Colombia and Coal: Coveney’s response

The abuse of human rights, including displacement of indigenous peoples, and the environmental damage associated with coal imported to Ireland from Colombia has been highlighted recently by civil society organisations and covered in the Irish media. Most of the coal used at the Money Point Power Station in Co. Clare comes from the Cerrejón mine in Colombia, which is one of the largest in the world, and a source of health and environmental concerns on the part of the local population. The coal is imported by an Irish-based company CMC Coal Marketing, which has supplied the ESB for a number of years. Questions have been raised directly with the ESB by the the Oireachtas environment committee, but both companies have been largely dismissive.

On Wednesday, the Tánaiste and Minister for Foreign Affairs and Trade, Simon Coveney, gave a lengthy response in the Dáil to a question posed by Maureen O’Sullivan TD on the Department’s efforts to ensure that Irish business respect human rights in this context. Here is his response:

I am aware of the initiative to which the Deputy refers, and also about concerns raised by non-governmental organisations regarding mining activities in Colombia. I remain concerned at reports of these activities having a negative impact on local populations, and also on the environment.

The EU Delegation in Bogotá monitors this issue closely and has met with relevant stakeholders, including representatives of affected local communities and other civil society and environmental organisations.

Ireland has just opened its first resident Embassy in Colombia, with Ambassador Alison Milton having presented her credentials last week. This significant step demonstrates this Government’s commitment to developing Ireland’s relationship with Colombia and in particular our commitment to supporting Colombia’s transition to a peaceful post-conflict society, including the vindication and protection of human and social rights. It will greatly enhance our ability to engage on issues on the ground and monitor issues such as the impact of mining activities on local communities.

As the Deputy will be aware, historic strides have been made in Colombia in recent years in the transition to a post-conflict society, and Ireland has been a committed supporter of this process. It is clear that significant challenges remain, such as those highlighted by the initiative mentioned by the Deputy, but Ireland remains committed to supporting the full implementation of the Peace Agreement, and working with all sectors in Colombia to ensure a more peaceful, stable and prosperous future for the Colombian people.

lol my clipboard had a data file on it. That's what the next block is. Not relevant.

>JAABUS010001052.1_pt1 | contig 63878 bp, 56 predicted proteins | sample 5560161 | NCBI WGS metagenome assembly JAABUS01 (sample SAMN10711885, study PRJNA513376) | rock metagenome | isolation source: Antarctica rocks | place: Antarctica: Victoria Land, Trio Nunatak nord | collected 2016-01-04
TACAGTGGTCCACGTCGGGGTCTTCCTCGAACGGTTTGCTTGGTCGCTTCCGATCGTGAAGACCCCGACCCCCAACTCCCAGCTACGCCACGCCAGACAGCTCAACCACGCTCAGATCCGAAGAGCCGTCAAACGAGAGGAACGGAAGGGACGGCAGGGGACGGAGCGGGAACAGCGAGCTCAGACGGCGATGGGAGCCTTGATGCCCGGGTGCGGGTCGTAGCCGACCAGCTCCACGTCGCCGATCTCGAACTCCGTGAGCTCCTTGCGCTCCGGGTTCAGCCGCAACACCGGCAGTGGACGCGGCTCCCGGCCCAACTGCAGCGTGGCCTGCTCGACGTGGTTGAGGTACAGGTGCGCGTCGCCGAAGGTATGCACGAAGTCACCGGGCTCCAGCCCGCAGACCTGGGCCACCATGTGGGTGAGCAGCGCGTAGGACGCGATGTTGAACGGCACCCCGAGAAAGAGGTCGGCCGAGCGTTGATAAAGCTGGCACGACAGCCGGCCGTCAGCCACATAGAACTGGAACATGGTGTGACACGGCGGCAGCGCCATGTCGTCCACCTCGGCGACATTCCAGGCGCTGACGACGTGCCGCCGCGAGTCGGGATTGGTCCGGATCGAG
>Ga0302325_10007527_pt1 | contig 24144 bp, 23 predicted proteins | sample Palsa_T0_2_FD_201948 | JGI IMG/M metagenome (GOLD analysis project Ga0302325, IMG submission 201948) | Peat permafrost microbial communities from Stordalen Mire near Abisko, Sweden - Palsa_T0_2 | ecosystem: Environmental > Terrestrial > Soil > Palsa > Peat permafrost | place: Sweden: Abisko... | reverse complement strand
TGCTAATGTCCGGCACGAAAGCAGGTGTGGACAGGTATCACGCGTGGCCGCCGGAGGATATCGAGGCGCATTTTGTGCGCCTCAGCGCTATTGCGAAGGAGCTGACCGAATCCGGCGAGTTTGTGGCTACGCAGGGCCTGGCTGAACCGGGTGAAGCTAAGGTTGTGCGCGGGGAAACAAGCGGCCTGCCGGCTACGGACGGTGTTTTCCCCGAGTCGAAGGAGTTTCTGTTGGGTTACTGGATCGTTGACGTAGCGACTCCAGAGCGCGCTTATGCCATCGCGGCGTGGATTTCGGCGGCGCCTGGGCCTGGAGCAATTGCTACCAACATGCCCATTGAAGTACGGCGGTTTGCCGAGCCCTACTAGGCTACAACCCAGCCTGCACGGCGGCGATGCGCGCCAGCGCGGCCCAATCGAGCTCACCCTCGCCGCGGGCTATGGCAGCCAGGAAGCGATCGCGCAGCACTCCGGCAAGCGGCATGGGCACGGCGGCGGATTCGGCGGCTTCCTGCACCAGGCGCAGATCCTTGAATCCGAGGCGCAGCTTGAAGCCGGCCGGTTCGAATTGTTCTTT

The relationship between business and human rights is fundamental to securing a society that works for all citizens, and this is a priority for me and my Department. In November 2017, my Department launched the National Plan on Business and Human Rights2017 -2020 to give effect to the UN Guiding Principles on Business and Human Rights. The aim of the Plan is to promote responsible business practices at home and overseas by all Irish business enterprises in line with Ireland’s commitment to the promotion and protection of human rights globally. The Plan is directed at Government and State agencies, Irish companies operating at home and overseas, and multinational enterprises operating in Ireland.

Since the launch of the Plan, my Department has established the Business and Human Rights Implementation Group, which will oversee the implementation of the UN Guiding Principles in the Irish context over the next three years. Its membership consists of representatives from civil society, the business community, Government and an independent Chairperson. The first meeting of the Implementation Group took place on 16 January 2019. The Implementation Group will be further divided into three sub-groups, which will be tasked with taking forward delivery of key action points under each of the three pillars of the UN Guiding Principles, i.e. the State duty to protect, corporate responsibility to respect and access to remedy.

Ireland is committed to the promotion and protection of human rights and fundamental freedoms around the world. Officials at the Department of Foreign Affairs and Trade in Dublin, and at our new Embassy in Bogotá, will continue to engage on this issue with human rights defenders and civil society organisations active on the ground, and with our EU colleagues.

Just as the promise of the development of the Irish national action plan on business and human rights was put forward for a number of years as a response to questions regarding the potential involvement of Irish companies in human rights violations overseas, there is a risk that the establishment of the Business and Human Rights Implementation Group might be treated in the same way and viewed, incorrectly in my opinion, as the only avenue that might lead to Government action in a context such as that presented by the importation and burning of significant quantities of coal from the Cerrejón mine.

2 responses to “Colombia and Coal: Coveney’s response

  1. Thanks for this blog article, Shane. It might be interesting if the Business and Human Rights Implementation group carried out an exercise we have just undertaken in Switzerland, approaching third level educations institutions, universities, business schools, law school departments, engineering schools (as engineers are often in top managerial positions) and offering to intervene in courses, programs etc in order to improve the understanding of students of all ages of future risks and ethical considerations to be made in their future business lives.

  2. Pingback: CERD asked to examine Ireland’s obligations concerning racial discrimination in light of Irish business practices | Business & Human Rights in Ireland·

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